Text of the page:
Wednesday, December 15, 2010

Orpiment & realgar

Two very pretty, and related, minerals are called orpiment and realgar. Orpiment is a yellow to orange mineral whose name derives from auripigmentum (aurum means "gold" and pigmentum means "pigment" or "color") due to its deep yellow color and use as a paint pigment.


Realgar is a ruby-red mineral whose name comes from the Arabic rahj al-ġār which means "powder of the mine" probably due to its use as a pigment as well.


So what do orpiment and realgar have in common?  Turns out they're both arsenic sulfide minerals:

   Orpiment = As2S3
   Realgar = As4S4

The minerals can also occur together.


Historically orpiment was used as a bright yellow pigment for painting before the development of cadmium yellow.  Realgar was used as a ruby-red pigment with one imporant drawback - it fades to a yellow powder after long exposure to light (old paintings where realgar was used now have a yellow color in place of the red the artist intended).  Also, one of the major problems with orpiment and realgar pigments is that they're highly toxic, being arsenic compounds.

The fading of realgar pigments also affects the mineral specimens.  Realgar needs to be kept in a dark box or drawer, if you leave it out on a bookshelf the mineral will start to break down into a yellow mineral called pararealgar (AsS).  I've read that it's the green wavelengths of light that will break down realgar but have no idea why (something I need to research).

Both orpiment and realgar occur in low-temperature hydrothermal veins (fractures in rock in which hot water precipitated minerals), in hot spring deposits, and as sublimates from gasses emitted from volcanic fumaroles.  In some areas, these minerals occur with galena (lead sulfide - PbS), gold, and silver deposits.  Most of the arsenic produced worldwide comes from these two minerals and another called arsenopyrite (FeAsS).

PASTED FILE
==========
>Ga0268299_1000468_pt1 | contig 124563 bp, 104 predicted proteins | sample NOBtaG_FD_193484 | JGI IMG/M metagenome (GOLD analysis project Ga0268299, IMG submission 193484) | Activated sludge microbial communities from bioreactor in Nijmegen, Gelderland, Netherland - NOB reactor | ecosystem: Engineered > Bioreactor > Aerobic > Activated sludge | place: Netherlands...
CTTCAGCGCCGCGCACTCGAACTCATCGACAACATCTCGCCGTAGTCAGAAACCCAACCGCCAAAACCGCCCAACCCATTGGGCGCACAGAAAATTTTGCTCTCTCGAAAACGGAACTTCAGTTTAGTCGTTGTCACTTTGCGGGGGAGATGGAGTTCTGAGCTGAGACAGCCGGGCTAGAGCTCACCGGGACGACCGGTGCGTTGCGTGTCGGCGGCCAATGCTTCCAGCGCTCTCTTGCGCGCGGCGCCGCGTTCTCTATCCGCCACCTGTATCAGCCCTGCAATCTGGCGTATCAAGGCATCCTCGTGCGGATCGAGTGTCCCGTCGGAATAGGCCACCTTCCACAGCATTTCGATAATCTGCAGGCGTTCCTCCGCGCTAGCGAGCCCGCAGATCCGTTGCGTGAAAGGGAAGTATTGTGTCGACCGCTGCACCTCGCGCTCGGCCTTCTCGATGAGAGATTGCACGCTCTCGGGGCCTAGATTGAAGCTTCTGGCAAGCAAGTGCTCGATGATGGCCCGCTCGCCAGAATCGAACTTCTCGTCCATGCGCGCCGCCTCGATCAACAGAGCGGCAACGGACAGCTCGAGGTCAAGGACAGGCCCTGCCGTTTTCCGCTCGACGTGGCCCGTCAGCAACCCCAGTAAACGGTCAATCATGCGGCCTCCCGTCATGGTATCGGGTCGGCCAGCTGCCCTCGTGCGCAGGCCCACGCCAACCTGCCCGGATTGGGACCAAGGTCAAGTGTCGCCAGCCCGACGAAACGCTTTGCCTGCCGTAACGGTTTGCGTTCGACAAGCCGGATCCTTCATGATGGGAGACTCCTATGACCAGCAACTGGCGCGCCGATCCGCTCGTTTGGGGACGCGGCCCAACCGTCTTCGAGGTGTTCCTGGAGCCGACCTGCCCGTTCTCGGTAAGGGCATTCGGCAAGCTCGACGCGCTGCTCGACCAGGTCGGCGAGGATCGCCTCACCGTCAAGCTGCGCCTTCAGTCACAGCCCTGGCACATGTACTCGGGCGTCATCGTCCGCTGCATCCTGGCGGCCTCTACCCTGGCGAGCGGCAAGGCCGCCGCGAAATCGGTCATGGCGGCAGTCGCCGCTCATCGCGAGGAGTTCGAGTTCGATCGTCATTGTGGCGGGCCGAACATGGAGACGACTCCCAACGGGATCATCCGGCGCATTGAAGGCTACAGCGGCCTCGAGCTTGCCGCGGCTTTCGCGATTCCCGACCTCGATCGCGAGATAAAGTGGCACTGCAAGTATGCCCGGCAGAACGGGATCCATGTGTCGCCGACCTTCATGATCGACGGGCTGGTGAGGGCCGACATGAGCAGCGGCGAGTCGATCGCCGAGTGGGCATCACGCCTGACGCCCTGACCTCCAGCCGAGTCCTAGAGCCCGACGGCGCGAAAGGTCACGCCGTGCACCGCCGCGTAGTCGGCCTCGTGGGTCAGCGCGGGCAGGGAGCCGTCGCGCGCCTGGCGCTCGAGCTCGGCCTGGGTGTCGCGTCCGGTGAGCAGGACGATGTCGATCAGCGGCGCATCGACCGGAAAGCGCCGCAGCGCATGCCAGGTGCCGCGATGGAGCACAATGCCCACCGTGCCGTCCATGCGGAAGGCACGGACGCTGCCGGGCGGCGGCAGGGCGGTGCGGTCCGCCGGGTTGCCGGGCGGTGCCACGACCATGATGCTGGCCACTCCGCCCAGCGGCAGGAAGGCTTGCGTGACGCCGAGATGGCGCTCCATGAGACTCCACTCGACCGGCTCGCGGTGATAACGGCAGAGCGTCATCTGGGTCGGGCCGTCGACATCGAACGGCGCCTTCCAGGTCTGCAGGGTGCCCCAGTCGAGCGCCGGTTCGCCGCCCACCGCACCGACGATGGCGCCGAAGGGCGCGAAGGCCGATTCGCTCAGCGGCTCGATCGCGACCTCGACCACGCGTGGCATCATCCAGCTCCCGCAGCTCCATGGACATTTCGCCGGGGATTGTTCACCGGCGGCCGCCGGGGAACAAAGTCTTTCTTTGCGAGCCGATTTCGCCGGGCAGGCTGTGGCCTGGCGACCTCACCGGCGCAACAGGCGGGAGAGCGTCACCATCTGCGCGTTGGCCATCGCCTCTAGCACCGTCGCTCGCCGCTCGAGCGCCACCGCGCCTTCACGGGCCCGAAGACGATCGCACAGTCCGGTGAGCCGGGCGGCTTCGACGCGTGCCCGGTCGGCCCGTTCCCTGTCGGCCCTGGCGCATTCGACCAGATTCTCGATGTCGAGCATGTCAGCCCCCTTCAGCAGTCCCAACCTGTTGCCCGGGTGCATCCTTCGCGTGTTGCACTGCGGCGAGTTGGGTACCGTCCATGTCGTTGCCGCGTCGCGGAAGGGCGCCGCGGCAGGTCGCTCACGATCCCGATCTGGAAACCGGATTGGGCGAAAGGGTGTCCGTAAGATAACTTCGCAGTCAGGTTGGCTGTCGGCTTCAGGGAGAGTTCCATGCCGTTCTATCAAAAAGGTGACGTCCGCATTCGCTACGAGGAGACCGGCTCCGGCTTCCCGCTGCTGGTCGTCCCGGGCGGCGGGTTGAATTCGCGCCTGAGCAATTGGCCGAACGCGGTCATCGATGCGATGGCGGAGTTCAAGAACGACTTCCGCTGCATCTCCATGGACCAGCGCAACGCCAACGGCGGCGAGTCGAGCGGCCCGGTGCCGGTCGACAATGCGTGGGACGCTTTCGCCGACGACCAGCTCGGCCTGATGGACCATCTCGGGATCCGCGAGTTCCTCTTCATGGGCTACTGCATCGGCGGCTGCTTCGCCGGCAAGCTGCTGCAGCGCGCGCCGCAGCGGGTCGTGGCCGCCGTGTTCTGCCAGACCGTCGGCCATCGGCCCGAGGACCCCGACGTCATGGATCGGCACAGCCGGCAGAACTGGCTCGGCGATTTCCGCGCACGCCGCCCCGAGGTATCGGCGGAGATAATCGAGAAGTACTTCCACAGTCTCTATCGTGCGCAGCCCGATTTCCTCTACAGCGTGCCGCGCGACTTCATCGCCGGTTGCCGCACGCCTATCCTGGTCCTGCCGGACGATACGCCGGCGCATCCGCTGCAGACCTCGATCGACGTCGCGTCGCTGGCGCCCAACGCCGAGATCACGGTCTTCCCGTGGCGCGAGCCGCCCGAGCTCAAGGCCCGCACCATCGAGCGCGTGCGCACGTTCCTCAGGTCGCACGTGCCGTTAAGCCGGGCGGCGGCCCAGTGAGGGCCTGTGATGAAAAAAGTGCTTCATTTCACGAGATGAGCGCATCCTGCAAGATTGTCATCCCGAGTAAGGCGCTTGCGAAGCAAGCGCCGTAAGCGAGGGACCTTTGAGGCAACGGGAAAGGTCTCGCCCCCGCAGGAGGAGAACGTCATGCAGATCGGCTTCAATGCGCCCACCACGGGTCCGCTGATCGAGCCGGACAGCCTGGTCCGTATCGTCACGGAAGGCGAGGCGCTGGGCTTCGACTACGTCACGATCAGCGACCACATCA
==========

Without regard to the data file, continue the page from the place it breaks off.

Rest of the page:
What use is arsenic?  Historically, it was an important poison (it's been called the "Poison of Kings") but today autopsies can detect its presence with some simple chemical tests if it's a suspected cause of death.  Victorian women used to ingest arsenic to make them look paler (unlike the tanned commoners who had to work outside).  Obviously not a recommended practice.  Arsenic was also once used to treat syphilis and other medical conditions.  Its poisonous properties have led to its use as a wood preservative (now phased out in the U.S.) and insecticide and fungicide.  One high-tech use is in the manufacture of certain semiconductors (notable those made of GaAs - gallium arsenide).

Even though orpiment and realgar are arsenic compounds, they're not really hazardous in a geology lab.  Don't chew on the minerals, wash your hands after handling them, and they're fine.

2 comments:

  1. I would presume red light is reflected and/or transmitted, so middle and short wavelengths are preferentially absorbed, and the photons' energy cumulatively breaks down the mineral lattice. But this guess also implies that blue light would have the same effect.

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